What I Choose to Believe

By Angela Noel

September 22, 2016

I love finding money in my pants. I know it’s my own money in my own pants, but it still feels as if I’ve unearthed a hidden treasure. The routine of daily living can cause me to overlook something of value only to be surprised and delighted when I discover it again. I experience this same thrill whenever I encounter playful reminders of the creativity and kindness of my fellow humans in everyday life.

The owners of Modo Yoga Minneapolis, where I have practiced hot yoga for the last three years, noticed a problem. To address the issue, they posted a sign.

Modo Hot Yoga in Minneapolis assumes good intent, but offers a gentle reminder to pay attention. Signs that get the job done can be both playful and purposeful.
Modo Hot Yoga in Minneapolis assumes good intent, but offers a gentle reminder to pay attention. Signs that get the job done can be both playful and purposeful.

Phil and Ryann Doucette, owners of Modo, assume positive intent, offering a lighthearted reminder instead of a warning. Rosamund Stone Zander and Benjamin Zander, authors of the book The Art of Possibility call this practice “Giving an A.”

The Zanders’ invite all of us to define the world differently. “The actions in a universe of possibility,” they write, “may be characterized as generative, or giving, in all senses of that word — producing new life, creating new ideas, consciously endowing with meaning, contributing, yielding to the power of contexts.” Whether someone offers a bit of goodness into the world purposely or accidentally, I believe it’s up to me to create meaning from their action, to enjoy it or ignore it.

At The Lowry, the favorite restaurant of my seven-year-old, every table comes equipped with little notepads and pencils, inviting doodles, poems, and endless tic-tac-toe games. The previous occupant of the table my son and I sat at recently probably didn’t intend for me to notice his or her portrait. But I’m glad I did.

Someone sketched a drawing while waiting for food to arrive. He or she left it behind for me to find. I love the detail around the eyeglasses. I also love that this isn't a polished or "important" work of art. It's just something awesome left behind by a talented someone I'll probably never meet.
Someone sketched a drawing while waiting for food to arrive. He or she left it behind for me to find. I love the detail around the eyeglasses. I also love that this isn’t a polished or “important” work of art. It’s just something awesome left behind by a talented someone I’ll probably never meet.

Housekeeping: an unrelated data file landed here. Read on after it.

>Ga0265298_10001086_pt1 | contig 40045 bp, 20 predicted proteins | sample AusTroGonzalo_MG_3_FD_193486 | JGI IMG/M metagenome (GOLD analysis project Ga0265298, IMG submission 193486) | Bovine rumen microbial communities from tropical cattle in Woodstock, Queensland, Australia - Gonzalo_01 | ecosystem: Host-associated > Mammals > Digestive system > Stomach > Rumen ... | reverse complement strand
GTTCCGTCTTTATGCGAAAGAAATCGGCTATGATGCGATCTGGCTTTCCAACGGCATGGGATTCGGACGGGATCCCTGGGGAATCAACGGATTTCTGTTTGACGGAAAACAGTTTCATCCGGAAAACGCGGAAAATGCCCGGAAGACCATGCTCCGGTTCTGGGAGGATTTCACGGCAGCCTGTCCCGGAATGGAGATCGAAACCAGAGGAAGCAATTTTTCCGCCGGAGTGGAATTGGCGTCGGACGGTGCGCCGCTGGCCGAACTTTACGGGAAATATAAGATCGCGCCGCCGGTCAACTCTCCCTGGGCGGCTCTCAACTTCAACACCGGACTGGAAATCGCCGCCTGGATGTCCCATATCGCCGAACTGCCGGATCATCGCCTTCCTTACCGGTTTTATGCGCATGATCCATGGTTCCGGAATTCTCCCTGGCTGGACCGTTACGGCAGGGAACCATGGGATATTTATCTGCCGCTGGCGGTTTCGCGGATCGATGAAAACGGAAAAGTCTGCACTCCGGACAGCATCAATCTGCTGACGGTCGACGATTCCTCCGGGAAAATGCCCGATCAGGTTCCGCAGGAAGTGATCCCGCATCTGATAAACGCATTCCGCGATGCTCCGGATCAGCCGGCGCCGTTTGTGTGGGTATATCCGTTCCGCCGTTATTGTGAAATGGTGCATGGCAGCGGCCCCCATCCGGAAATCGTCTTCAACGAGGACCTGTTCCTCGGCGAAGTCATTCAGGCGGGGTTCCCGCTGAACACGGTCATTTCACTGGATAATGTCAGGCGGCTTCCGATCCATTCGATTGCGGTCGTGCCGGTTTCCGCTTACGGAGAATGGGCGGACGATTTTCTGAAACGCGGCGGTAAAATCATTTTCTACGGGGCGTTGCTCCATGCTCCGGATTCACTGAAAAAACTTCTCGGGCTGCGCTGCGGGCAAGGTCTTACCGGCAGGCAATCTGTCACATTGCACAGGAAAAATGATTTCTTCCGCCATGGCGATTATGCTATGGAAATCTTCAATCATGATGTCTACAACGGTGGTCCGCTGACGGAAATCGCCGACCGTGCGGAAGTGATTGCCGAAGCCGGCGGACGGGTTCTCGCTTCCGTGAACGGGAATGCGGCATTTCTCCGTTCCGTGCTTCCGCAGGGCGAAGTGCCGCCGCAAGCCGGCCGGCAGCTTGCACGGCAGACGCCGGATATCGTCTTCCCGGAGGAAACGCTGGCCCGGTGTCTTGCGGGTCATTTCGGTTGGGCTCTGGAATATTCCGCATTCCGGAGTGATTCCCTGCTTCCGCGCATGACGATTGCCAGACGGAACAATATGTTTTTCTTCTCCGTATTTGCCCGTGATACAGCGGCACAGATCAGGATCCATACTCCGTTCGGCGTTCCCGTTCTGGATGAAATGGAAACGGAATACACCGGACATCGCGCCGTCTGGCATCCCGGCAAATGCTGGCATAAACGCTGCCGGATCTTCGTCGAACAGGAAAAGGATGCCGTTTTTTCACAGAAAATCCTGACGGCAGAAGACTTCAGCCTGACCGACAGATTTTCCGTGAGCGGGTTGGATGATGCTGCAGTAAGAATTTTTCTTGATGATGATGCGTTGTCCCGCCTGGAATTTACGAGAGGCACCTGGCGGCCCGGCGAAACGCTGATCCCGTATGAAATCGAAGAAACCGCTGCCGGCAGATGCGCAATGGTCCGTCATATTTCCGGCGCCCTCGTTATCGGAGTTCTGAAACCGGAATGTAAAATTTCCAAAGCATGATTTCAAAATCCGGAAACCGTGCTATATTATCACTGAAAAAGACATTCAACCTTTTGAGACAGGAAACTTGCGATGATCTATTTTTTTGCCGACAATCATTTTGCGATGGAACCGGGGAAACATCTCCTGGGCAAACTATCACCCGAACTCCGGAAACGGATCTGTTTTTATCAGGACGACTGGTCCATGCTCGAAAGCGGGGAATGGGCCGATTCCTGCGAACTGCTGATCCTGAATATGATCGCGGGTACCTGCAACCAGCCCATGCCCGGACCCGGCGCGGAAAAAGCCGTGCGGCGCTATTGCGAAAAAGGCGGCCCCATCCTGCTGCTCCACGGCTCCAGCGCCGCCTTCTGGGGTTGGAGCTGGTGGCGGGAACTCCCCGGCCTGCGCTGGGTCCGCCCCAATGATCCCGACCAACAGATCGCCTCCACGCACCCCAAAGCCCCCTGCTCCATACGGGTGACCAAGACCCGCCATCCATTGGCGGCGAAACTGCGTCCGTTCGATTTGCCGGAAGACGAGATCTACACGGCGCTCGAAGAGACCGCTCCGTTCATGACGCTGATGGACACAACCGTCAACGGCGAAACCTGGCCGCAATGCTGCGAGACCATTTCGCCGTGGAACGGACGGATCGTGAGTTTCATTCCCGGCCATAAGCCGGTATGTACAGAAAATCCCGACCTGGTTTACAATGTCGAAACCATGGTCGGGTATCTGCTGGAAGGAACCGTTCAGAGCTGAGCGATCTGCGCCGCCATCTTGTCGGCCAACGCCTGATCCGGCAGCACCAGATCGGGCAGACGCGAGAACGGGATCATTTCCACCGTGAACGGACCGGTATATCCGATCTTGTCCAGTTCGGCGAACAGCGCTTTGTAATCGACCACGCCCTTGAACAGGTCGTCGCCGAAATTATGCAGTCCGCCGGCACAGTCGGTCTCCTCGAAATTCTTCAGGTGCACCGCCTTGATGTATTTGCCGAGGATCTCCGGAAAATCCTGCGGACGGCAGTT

Eating out is like being in a play with a small amount of improv: the hostess seats me, the server takes my order, the food comes out; I eat, pay and leave. This restaurant improved the chances for a memorable experience by providing the tools for a tiny bit of whimsy to happen. Then, the patron who sat at the table used the tools to create something lovely. I admired it. Each of these elements; the tools, the creative mindset, and the awareness of others to catch the spark, plays a role in creating a thriving universe of possibility.

A year or so ago, before a massage at Healthy Touch Massage and Wellness, I used the restroom. A shelf in the corner held extra toilet paper, plastic flowers, and an intriguing enameled box. Curious, I opened it.

Every time I go for a massage I check to see if the note remains, or if someone has added a new thought. You never know.

Why did I open the box? I certainly didn’t expect to find this little note. I just wondered “what if?” I’ve never asked Norm, owner and exceptional neck tension specialist, if he knows about the note. But I check the box every time I treat myself to a massage. I’m hoping for a new message, some new gift from the universe. But why wait for someone else? Maybe next time I go, I’ll add a note of my own.

When I find money in my pants, I’m the one that put it there. Stepping into possibility means fostering the capability to both see the greatness in others, and to offer the best of myself. I am seeker, finder, and architect of wonder in a world full of possibility.

What delightful surprises have you found? What have you offered?

 

Author: Angela Noel

Seeker and promoter of awesome people and ideas.

25 thoughts on “What I Choose to Believe”

  1. What a beautiful post! I would like to say that the note was for YOU specifically, but it certainly fits. Thanks so much for sharing this with us . . . and feel free to add something of your own. I love pleasant surprises, too. Norm